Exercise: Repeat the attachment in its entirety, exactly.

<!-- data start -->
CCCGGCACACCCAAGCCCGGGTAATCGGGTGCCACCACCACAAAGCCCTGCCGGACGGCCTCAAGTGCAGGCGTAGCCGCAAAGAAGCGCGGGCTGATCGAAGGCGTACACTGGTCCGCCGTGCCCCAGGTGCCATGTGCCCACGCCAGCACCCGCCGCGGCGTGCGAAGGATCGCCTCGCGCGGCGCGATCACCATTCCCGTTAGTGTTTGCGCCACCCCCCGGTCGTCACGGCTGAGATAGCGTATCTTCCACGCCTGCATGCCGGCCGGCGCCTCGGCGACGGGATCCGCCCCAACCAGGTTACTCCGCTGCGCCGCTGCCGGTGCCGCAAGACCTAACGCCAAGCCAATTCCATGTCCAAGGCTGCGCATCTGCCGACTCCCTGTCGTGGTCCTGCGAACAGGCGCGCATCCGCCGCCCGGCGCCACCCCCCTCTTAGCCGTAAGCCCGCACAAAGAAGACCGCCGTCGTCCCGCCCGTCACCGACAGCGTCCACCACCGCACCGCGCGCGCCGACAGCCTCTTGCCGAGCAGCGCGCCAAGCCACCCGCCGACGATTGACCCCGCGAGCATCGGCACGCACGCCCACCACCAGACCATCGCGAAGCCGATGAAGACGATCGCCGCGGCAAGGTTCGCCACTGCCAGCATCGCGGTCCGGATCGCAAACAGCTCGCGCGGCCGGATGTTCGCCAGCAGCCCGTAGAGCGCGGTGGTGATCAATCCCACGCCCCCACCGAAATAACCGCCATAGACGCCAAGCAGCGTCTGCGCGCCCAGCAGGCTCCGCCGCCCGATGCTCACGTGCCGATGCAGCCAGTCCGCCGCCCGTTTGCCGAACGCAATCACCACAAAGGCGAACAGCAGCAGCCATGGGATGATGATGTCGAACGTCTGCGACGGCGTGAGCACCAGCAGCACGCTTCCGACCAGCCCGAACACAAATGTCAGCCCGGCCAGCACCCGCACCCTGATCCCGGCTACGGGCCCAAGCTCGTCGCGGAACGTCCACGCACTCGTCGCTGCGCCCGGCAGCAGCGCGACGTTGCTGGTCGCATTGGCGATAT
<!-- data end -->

CCCGGCACACCCAAGCCCGGGTAATCGGGTGCCACCACCACAAAGCCCTGCCGGACGGCCTCAAGTGCAGGCGTAGCCGCAAAGAAGCGCGGGCTGATCGAAGGCGTACACTGGTCCGCCGTGCCCCAGGTGCCATGTGCCCACGCCAGCACCCGCCGCGGCGTGCGAAGGATCGCCTCGCGCGGCGCGATCACCATTCCCGTTAGTGTTTGCGCCACCCCCCGGTCGTCACGGCTGAGATAGCGTATCTTCCACGCCTGCATGCCGGCCGGCGCCTCGGCGACGGGATCCGCCCCAACCAGGTTACTCCGCTGCGCCGCTGCCGGTGCCGCAAGACCTAACGCCAAGCCAATTCCATGTCCAAGGCTGCGCATCTGCCGACTCCCTGTCGTGGTCCTGCGAACAGGCGCGCATCCGCCGCCCGGCGCCACCCCCCTCTTAGCCGTAAGCCCGCACAAAGAAGACCGCCGTCGTCCCGCCCGTCACCGACAGCGTCCACCACCGCACCGCGCGCGCCGACAGCCTCTTGCCGAGCAGCGCGCCAAGCCACCCGCCGACGATTGACCCCGCGAGCATCGGCACGCACGCCCACCACCAGACCATCGCGAAGCCGATGAAGACGATCGCCGCGGCAAGGTTCGCCACTGCCAGCATCGCGGTCCGGATCGCAAACAGCTCGCGCGGCCGGATGTTCGCCAGCAGCCCGTAGAGCGCGGTGGTGATCAATCCCACGCCCCCACCGAAATAACCGCCATAGACGCCAAGCAGCGTCTGCGCGCCCAGCAGGCTCCGCCGCCCGATGCTCACGTGCCGATGCAGCCAGTCCGCCGCCCGTTTGCCGAACGCAATCACCACAAAGGCGAACAGCAGCAGCCATGGGATGATGATGTCGAACGTCTGCGACGGCGTGAGCACCAGCAGCACGCTTCCGACCAGCCCGAACACAAATGTCAGCCCGGCCAGCACCCGCACCCTGATCCCGGCTACGGGCCCAAGCTCGTCGCGGAACGTCCACGCACTCGTCGCTGCGCCCGGCAGCAGCGCGACGTTGCTGGTCGCATTGGCGATAT